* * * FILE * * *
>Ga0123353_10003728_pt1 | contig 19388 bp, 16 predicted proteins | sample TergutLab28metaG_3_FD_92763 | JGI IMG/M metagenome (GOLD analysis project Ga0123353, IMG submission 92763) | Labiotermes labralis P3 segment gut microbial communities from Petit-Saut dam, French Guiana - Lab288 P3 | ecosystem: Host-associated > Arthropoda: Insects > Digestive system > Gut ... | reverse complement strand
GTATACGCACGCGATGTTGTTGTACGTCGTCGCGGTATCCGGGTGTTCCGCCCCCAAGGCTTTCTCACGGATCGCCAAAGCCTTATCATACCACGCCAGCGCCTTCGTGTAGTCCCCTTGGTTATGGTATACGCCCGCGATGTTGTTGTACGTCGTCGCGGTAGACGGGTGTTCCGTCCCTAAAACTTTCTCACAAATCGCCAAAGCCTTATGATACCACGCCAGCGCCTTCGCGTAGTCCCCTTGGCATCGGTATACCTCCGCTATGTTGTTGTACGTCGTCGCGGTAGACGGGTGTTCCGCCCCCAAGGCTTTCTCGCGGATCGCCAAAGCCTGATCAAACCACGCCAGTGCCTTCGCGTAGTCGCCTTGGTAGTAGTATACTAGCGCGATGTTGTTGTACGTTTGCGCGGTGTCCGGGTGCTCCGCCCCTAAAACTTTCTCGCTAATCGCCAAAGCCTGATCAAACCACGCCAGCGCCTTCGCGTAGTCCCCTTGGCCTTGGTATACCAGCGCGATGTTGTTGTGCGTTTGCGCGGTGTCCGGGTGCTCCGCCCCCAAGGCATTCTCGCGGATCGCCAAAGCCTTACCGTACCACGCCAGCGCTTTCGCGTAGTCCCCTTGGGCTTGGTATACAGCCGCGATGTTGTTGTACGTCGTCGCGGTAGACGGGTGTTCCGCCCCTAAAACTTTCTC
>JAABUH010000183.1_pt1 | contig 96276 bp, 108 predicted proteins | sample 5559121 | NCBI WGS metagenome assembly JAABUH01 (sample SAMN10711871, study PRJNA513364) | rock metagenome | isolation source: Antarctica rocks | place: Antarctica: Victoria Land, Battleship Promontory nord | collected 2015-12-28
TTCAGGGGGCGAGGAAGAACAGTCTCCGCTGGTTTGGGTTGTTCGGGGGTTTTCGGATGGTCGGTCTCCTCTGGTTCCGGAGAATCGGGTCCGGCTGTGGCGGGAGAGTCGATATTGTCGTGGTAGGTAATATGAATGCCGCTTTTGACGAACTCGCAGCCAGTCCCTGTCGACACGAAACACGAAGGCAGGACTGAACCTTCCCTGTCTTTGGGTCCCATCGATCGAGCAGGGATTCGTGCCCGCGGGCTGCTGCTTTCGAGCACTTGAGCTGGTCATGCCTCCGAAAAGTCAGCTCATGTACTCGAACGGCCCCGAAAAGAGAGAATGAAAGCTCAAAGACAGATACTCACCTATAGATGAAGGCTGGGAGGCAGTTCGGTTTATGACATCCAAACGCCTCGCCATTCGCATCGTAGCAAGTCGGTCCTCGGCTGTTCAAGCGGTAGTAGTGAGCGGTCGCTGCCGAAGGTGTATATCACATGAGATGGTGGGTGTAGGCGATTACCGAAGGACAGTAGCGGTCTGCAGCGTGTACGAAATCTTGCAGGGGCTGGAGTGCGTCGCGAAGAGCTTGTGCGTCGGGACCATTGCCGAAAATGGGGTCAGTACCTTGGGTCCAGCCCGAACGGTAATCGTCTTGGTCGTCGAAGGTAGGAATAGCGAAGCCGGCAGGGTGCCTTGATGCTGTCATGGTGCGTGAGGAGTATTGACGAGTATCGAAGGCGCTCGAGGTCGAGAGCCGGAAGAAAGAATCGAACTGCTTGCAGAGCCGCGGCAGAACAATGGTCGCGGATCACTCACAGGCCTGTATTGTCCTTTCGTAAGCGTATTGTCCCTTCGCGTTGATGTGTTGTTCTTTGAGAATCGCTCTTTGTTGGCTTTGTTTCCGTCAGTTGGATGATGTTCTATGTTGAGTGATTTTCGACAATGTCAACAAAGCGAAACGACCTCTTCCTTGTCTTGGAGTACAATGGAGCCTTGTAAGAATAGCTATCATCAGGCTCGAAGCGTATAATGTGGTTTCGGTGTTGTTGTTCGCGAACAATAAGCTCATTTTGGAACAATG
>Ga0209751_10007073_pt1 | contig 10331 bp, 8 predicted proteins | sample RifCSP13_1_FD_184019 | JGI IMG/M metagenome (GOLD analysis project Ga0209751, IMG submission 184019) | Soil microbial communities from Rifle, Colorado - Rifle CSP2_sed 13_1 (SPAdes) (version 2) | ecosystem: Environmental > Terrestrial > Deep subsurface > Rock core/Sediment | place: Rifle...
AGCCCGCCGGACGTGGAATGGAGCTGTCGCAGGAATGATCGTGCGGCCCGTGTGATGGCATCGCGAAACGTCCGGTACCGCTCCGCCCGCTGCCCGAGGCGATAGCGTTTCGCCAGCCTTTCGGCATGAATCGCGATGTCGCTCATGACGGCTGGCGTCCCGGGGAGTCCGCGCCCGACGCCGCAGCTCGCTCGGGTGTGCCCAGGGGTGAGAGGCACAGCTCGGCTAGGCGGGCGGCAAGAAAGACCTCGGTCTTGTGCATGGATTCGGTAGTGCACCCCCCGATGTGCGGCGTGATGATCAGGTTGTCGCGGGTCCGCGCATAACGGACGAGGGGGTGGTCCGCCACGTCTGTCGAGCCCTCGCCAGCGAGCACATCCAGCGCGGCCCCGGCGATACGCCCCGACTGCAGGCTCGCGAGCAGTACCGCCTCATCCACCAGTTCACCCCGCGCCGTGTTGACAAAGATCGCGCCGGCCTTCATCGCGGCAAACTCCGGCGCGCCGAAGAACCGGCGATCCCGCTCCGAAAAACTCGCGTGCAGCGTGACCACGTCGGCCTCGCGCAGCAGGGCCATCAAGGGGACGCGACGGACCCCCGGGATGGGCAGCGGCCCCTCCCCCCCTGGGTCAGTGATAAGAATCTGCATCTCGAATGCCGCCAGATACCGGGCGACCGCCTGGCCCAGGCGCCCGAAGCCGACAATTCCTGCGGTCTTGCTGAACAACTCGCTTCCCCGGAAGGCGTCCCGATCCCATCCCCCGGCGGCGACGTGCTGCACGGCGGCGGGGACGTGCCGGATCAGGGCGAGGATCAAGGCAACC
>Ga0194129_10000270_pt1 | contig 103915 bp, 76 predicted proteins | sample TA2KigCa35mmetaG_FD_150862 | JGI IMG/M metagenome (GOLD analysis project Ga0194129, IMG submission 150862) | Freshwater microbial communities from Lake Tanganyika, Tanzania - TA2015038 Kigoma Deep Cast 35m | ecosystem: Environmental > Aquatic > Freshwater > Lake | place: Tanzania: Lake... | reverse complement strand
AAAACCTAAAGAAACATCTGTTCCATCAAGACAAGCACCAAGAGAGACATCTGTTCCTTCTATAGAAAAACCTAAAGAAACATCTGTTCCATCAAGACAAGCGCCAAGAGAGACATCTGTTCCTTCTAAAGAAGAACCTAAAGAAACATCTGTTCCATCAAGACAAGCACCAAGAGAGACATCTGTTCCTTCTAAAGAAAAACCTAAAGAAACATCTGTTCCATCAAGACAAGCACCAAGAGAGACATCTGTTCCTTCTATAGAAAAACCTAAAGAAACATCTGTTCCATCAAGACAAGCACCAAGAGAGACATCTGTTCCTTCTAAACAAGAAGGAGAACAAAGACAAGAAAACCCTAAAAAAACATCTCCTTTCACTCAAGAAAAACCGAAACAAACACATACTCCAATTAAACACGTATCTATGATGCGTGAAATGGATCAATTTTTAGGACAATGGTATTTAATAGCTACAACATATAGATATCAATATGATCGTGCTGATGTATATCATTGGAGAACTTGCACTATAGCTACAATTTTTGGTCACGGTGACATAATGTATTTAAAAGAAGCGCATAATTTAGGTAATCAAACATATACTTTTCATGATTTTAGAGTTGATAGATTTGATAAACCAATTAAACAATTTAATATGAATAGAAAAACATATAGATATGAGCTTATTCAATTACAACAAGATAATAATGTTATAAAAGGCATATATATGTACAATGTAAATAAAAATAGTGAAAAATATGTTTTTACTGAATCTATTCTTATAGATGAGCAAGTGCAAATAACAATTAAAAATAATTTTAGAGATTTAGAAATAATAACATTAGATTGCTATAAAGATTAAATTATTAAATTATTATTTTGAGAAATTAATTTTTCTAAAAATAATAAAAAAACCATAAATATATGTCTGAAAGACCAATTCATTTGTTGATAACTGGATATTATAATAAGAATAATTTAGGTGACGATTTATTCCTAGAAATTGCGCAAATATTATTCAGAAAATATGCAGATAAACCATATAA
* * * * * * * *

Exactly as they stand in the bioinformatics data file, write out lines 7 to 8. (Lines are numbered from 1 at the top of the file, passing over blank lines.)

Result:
>Ga0194129_10000270_pt1 | contig 103915 bp, 76 predicted proteins | sample TA2KigCa35mmetaG_FD_150862 | JGI IMG/M metagenome (GOLD analysis project Ga0194129, IMG submission 150862) | Freshwater microbial communities from Lake Tanganyika, Tanzania - TA2015038 Kigoma Deep Cast 35m | ecosystem: Environmental > Aquatic > Freshwater > Lake | place: Tanzania: Lake... | reverse complement strand
AAAACCTAAAGAAACATCTGTTCCATCAAGACAAGCACCAAGAGAGACATCTGTTCCTTCTATAGAAAAACCTAAAGAAACATCTGTTCCATCAAGACAAGCGCCAAGAGAGACATCTGTTCCTTCTAAAGAAGAACCTAAAGAAACATCTGTTCCATCAAGACAAGCACCAAGAGAGACATCTGTTCCTTCTAAAGAAAAACCTAAAGAAACATCTGTTCCATCAAGACAAGCACCAAGAGAGACATCTGTTCCTTCTATAGAAAAACCTAAAGAAACATCTGTTCCATCAAGACAAGCACCAAGAGAGACATCTGTTCCTTCTAAACAAGAAGGAGAACAAAGACAAGAAAACCCTAAAAAAACATCTCCTTTCACTCAAGAAAAACCGAAACAAACACATACTCCAATTAAACACGTATCTATGATGCGTGAAATGGATCAATTTTTAGGACAATGGTATTTAATAGCTACAACATATAGATATCAATATGATCGTGCTGATGTATATCATTGGAGAACTTGCACTATAGCTACAATTTTTGGTCACGGTGACATAATGTATTTAAAAGAAGCGCATAATTTAGGTAATCAAACATATACTTTTCATGATTTTAGAGTTGATAGATTTGATAAACCAATTAAACAATTTAATATGAATAGAAAAACATATAGATATGAGCTTATTCAATTACAACAAGATAATAATGTTATAAAAGGCATATATATGTACAATGTAAATAAAAATAGTGAAAAATATGTTTTTACTGAATCTATTCTTATAGATGAGCAAGTGCAAATAACAATTAAAAATAATTTTAGAGATTTAGAAATAATAACATTAGATTGCTATAAAGATTAAATTATTAAATTATTATTTTGAGAAATTAATTTTTCTAAAAATAATAAAAAAACCATAAATATATGTCTGAAAGACCAATTCATTTGTTGATAACTGGATATTATAATAAGAATAATTTAGGTGACGATTTATTCCTAGAAATTGCGCAAATATTATTCAGAAAATATGCAGATAAACCATATAA